I now own three Vice lipsticks, one in the Comfort Matte formula (Backtalk, which is apparently the most popular shade) and two in the Metallized formula. My first Metallized lipstick was Roach, a deep bronze from the LE 20th-anniversary collection last year. Oddly, many of my favorite beauty products have been impulse purchases, and so was Roach. I quickly fell in love with the formula: moisturizing, almost opaque in one coat, creamy but not slippery. So when NYX Liquid Suede Metallic Matte in Modern Maven proved disappointing, I wondered if I could find a similar metallic brownish plum in Urban Decay's lineup. The Vice collection is so enormous that I don't have a mental catalog of names and colors, as I do with other brands' lipstick offerings. But there's something satisfying about approaching a huge display of lipsticks with an open mind and gazing stupidly at the rows of shades until one catches my eye. Perhaps it's the thrill of serendipity, or the comforting reminder that no matter how much of my precious hours I've devoted to memorizing lipstick names, I could have wasted even more time.

(Correction, 9/1/17: Roach is actually a Cream lipstick, not Metallized, but its formula is almost identical to Amulet's. By the way, Urban Decay just added Roach to its permanent lineup!)

The two shades that immediately stood out as candidates were Conspiracy, a "plum-bronze shimmer," and Amulet, a "metallic brick-rose." Here's Amulet on the left and Conspiracy on the right, in direct sunlight:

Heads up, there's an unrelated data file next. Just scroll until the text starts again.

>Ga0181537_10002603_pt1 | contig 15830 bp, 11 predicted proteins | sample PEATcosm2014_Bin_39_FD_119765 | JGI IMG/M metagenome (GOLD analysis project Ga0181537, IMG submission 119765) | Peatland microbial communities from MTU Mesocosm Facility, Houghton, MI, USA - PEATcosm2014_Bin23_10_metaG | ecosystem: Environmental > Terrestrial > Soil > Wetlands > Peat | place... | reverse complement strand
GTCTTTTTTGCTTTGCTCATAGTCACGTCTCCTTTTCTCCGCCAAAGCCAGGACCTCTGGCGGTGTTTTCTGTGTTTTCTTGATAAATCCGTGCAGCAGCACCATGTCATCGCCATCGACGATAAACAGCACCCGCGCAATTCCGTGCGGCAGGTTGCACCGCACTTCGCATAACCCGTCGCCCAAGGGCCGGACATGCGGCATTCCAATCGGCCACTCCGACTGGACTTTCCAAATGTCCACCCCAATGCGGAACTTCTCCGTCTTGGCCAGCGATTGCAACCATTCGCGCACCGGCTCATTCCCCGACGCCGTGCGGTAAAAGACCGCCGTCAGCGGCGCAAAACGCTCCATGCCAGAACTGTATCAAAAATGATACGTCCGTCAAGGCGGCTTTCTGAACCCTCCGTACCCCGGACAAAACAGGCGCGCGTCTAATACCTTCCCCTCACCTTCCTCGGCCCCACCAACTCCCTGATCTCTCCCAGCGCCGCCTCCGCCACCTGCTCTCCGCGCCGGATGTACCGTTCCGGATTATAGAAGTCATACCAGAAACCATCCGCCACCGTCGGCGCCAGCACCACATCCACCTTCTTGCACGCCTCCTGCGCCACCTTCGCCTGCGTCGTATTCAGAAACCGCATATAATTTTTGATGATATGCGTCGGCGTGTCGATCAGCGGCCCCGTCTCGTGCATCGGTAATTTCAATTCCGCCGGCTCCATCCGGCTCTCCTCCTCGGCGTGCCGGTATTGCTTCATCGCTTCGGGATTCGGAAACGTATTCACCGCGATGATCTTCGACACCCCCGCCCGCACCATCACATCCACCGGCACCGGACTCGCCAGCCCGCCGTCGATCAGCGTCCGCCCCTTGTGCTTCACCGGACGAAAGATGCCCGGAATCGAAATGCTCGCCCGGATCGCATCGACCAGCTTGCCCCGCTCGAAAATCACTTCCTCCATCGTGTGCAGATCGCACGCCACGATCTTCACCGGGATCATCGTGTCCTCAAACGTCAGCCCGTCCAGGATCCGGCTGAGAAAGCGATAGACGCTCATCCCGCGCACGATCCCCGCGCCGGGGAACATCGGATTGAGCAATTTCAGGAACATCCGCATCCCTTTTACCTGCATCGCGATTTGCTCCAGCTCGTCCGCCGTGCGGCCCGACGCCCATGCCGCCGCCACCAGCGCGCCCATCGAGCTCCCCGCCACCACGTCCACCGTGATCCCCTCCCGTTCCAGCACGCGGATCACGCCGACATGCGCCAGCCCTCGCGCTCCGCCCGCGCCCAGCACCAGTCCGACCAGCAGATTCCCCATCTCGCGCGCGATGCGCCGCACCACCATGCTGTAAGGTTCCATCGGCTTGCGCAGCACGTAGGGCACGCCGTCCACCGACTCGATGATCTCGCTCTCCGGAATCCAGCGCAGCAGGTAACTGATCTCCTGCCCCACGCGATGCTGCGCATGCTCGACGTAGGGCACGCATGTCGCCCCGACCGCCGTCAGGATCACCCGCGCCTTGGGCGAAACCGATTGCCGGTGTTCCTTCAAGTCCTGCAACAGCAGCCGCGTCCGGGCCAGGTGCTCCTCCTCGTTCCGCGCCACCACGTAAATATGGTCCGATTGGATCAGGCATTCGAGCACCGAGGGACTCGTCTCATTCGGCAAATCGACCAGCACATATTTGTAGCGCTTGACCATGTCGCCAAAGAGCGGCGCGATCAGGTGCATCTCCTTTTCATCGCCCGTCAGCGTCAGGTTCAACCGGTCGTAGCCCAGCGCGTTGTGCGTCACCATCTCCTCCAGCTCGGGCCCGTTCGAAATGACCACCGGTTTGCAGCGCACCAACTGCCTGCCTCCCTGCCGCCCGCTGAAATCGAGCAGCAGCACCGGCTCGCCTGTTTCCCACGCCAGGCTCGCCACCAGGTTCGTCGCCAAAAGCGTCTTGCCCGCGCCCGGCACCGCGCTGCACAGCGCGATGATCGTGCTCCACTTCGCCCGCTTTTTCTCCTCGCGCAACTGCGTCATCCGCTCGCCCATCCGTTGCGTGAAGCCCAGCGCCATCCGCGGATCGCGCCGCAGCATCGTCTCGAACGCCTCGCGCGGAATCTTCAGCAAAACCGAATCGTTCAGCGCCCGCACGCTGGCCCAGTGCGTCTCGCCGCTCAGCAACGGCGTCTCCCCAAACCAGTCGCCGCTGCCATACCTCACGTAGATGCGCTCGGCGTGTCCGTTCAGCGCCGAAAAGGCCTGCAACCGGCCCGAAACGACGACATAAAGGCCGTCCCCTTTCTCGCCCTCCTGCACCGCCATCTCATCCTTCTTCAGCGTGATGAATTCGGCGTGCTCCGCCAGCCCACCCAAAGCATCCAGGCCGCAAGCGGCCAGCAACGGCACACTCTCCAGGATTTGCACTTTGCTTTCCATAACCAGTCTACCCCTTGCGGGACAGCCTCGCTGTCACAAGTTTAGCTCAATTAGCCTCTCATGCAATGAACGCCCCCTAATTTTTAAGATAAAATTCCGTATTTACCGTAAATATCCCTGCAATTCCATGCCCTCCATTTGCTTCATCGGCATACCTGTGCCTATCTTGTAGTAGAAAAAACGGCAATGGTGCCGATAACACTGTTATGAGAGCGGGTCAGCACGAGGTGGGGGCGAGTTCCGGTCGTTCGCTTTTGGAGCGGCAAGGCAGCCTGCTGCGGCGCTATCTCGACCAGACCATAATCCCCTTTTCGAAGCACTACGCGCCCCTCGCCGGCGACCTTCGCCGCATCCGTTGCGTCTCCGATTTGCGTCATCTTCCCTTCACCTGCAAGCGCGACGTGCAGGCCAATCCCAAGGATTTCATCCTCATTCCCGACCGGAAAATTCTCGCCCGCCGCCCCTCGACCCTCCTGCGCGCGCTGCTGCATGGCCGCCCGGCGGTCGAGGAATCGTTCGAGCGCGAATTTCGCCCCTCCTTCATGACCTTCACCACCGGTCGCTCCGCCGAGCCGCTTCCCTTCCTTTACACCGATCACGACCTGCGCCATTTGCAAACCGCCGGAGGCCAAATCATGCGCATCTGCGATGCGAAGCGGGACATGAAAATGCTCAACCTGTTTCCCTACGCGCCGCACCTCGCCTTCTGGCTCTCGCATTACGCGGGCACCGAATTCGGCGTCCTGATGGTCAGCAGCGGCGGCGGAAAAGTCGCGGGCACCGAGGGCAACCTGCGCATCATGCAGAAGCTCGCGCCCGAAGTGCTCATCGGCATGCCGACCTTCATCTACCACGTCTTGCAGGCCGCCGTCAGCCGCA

"Plum-bronze shimmer" was exactly what I wanted, but that description actually seemed better suited to Amulet, which I ended up buying toward the end of my San Francisco stay. (The name may have influenced my decision, too: amulets feature in some of my favorite Adventure Time episodes.)

Do you like my new photo background? I bought this beautiful paper at the Maido stationery store in SF's Japan Center.

I couldn't resist putting on my new lipstick before I got home from my shopping trip, so here's a shot of the unspoiled tube near City Hall, right after I devoured some excellent Vietnamese vermicelli with tofu from the Little Green Cyclo truck.

Amulet is a very shifty color, appearing more plum outside and more copper-brown under warm artificial light. Why am I so attracted to lipstick colors that defy description? Here's a lip swatch of Amulet in indirect natural light:

And in direct sunlight:

Needless to say, I didn't bring my full lipstick collection on my travels, but here's Amulet swatched next to a few colors I have on hand. Amulet looks very similar to Wet n Wild Rebel Rose here, but it pulls noticeably warmer on my lips.

L-R: Wet n Wild Liquid Catsuit in Rebel Rose, UD Amulet, UD Roach, MAC Pale Rose.

I've read mixed reviews of Urban Decay's Metallized Vice formula, but I find Amulet just as impressive as Roach, if not even better. It's creamy, comfortable, and not at all drying, and it lasts several hours without the need for touch-ups. It seems to cling to my lips, almost as if it's bonding with them. Amulet isn't blindingly metallic, but it has an unmistakable sheen.

Here it is on my face on a very cloudy day. I have no idea what my other makeup is, but I'm clearly not wearing anything exciting.

Here's Amulet inside, with ABH Antique Bronze eyeshadow and NYX Burnt Sienna lipstick on my eyes. I think my blush is Urban Decay Rapture, not that it matters when you can't really see it on my face.

In a coffee-shop bathroom (classy, I know), under (I think) fluorescent light:

Overall, I'm absolutely delighted with my third Urban Decay Vice lipstick. Here's hoping it's the lucky amulet I need for this fall!